Resume Writing 101, Class #2
From my first post on this subject, I hope you noticed I used the term MANAGE in describing what you should do with your resume. What did I mean by that you might ask, well it is just this:
Don’t just keep your resume on your computer or tablet only to need it again in five years and realize it was on the hard drive of a device two devices ago. Keep a “Career Management” file in both hard copy and a dedicated external drive (thumb drive is perfect). You should set a calendar reminder for every 6 months to block off an hour and really update your resume. Every six months you should have something new to add to what you have accomplished with your current job, or what new training you have gone through or possibly a promotion that gets highlighted. If you treat your resume like a living breathing document and update it on a regular basis you will find that when you need it again i.e. someone is knocking on your door with a good career opportunity or you feel like you have moved past your current job and want to see what else is out there, it will be up to date and ready to go in a jiffy. I can’t tell you how many potential candidates I have reached out to with a good opportunity who tell me they have to update their resume or even have no idea where their old resume is and have to start from scratch. What I usually get is a half-assed cobbled together mess, and to me it tells me a lot about the quality of that candidate. As stated in Class #1 that resume can be worth a million bucks, treat it that way!
Additional things to consider on your resume:
- No stupid email addresses! Make sure the email address on your resume is easy and professional. I would even encourage you to create an email address that you dedicate only to your career management file and make sure it is tied to your cell phone. That way you know any time you get an email to that account you know it is career related. The last thing you want is a recruiter or company trying to reach out to you only for the email to get lost in the hundreds you get on your everyday address or one you don’t check much anymore.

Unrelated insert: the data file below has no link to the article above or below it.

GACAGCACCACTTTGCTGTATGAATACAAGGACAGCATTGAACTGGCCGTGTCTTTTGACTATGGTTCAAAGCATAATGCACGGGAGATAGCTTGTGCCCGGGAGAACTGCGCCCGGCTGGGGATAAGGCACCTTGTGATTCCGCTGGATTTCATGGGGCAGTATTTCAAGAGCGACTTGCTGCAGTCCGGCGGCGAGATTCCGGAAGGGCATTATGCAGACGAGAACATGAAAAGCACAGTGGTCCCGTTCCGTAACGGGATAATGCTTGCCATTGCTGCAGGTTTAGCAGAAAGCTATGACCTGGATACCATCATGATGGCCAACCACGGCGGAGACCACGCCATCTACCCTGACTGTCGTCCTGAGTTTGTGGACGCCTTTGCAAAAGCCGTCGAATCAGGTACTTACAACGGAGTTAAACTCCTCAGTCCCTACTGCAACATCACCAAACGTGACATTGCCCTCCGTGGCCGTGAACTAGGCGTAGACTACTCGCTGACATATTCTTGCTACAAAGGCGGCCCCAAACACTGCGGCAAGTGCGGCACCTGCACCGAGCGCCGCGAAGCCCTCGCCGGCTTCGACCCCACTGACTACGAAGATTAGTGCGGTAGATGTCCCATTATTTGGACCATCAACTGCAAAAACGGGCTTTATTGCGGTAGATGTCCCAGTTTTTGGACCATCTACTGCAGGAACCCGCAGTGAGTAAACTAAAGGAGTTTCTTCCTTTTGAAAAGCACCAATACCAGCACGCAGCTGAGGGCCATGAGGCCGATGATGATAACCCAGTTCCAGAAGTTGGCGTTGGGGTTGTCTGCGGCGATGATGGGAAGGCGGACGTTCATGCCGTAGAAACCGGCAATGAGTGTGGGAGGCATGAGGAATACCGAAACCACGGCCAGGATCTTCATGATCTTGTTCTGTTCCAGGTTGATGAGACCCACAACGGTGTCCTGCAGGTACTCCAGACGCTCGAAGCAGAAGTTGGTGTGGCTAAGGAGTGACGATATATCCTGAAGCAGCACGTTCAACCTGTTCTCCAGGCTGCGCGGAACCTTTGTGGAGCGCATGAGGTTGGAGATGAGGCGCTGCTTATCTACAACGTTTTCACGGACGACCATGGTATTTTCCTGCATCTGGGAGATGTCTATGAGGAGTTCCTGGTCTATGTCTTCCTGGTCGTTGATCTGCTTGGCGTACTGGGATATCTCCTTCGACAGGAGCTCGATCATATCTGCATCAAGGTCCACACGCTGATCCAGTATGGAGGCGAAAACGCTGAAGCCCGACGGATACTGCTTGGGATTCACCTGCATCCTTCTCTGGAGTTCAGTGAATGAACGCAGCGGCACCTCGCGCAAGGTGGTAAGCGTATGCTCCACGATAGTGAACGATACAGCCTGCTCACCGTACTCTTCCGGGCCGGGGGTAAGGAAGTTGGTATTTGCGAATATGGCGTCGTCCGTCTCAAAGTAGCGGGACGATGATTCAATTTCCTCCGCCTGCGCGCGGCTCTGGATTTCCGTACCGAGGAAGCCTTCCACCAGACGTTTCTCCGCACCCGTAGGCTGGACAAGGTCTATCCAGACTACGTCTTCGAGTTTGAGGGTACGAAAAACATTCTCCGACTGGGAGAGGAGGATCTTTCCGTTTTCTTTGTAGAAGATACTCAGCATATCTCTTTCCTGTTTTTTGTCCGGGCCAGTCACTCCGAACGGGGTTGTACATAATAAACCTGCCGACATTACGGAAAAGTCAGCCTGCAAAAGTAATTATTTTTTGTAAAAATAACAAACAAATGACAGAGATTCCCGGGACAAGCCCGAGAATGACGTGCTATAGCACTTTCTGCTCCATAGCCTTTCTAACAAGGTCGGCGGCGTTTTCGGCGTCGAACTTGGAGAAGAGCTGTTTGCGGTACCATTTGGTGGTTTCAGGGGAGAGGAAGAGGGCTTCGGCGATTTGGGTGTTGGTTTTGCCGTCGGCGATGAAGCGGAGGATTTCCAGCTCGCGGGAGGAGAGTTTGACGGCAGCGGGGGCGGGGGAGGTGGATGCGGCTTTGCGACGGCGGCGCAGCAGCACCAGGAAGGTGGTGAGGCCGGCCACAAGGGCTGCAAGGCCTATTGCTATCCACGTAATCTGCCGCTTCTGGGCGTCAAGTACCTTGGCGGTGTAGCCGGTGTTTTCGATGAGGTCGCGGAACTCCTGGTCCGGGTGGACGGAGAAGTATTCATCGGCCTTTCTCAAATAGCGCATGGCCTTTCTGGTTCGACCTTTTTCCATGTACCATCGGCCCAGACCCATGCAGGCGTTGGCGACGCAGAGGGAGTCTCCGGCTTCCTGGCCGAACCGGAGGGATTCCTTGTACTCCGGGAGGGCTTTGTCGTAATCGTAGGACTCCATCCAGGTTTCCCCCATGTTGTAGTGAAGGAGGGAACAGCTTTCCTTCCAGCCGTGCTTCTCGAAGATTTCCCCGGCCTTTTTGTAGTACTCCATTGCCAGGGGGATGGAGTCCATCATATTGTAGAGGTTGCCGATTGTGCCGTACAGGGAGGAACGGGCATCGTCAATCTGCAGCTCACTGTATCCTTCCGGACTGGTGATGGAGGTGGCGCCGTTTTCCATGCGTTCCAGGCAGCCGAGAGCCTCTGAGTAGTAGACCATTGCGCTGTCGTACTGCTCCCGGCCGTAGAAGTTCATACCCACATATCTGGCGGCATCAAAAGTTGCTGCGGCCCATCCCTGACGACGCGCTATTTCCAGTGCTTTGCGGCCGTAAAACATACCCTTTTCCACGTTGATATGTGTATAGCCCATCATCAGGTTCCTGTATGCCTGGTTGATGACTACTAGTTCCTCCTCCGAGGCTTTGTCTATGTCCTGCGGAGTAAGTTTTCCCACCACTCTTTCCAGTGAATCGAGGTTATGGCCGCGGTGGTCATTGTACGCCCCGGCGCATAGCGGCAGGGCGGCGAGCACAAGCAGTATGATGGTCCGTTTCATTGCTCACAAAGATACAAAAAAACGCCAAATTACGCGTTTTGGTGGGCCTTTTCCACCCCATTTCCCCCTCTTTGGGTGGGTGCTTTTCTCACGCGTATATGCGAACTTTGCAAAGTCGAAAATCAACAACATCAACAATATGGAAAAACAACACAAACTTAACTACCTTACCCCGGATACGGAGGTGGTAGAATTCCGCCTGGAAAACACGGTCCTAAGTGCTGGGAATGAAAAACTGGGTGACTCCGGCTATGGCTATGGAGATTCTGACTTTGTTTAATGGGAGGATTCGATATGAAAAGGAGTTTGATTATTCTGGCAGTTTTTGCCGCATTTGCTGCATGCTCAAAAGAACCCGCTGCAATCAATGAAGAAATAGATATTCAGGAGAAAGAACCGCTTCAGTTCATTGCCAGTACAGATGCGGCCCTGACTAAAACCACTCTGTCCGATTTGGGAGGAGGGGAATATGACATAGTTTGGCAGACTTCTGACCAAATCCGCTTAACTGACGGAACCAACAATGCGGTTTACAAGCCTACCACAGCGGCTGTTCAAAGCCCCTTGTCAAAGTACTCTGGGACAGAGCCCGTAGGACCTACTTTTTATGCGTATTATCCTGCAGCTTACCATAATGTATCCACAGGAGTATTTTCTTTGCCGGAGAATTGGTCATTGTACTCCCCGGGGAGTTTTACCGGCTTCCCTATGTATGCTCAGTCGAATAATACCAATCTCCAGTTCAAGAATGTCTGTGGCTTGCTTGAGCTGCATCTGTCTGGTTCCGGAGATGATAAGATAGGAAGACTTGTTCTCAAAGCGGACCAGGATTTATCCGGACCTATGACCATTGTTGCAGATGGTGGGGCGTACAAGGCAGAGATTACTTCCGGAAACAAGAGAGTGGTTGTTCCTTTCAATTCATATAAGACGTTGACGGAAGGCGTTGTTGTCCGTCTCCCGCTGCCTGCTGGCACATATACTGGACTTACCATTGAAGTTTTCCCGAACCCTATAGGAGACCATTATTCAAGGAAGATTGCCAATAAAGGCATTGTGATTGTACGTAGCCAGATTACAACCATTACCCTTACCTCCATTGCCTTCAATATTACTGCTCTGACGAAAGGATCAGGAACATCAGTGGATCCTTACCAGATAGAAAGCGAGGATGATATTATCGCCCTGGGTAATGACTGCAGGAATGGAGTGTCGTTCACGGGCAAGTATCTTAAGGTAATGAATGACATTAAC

- Think with Google brain! In my favorite resume template I highly encourage the use of “Key Strength” terms listed with bullet points to easily highlight the key strengths that you think you bring to the table and also match up to the Job Description for the position you are seeking (explained in detail in my seminar). They definitely make the resume “pop” and should catch the eye of the hiring manger but maybe even more important, they make your resume very “searchable”. So, when you write your resume really think about the words (some would say “power words”) that you think both describe you, your talents and your experiences and use them through out your resume so that when someone like me is searching for someone like you, you come up at the very top of the search! Capicse?
- Dates! When I see a resume with career history that only uses the year I am immediately suspicious that the person is trying to hide gaps in their work history. People who often have gaps can (rightly or wrongly) often be perceived as someone who can’t keep a job and it can hurt you. As an example, if you put that you worked for Coca Cola from 2002 to 2006 and then for Pepsi Cola from 2007 to Present, I will immediately wonder if you had a gap. It is possible that you quit Coke at the end of December 2006 and started with Pepsi on January 2nd of 2007 and had a seamless transition, which is great. However, it is also possible you got fired from Coke in March of 2006 and started with Pepsi in July of 2007 a full 16 months later which makes employers curious to say the least. It is always better to put the Month and year and make sure that the perspective employer knows up front that you have gone from one position to the next with a logical and upward career progression. If you do have a gap, it’s better to be upfront about it and just explain the reason behind it.
OK, good for now, Class #3 coming soon!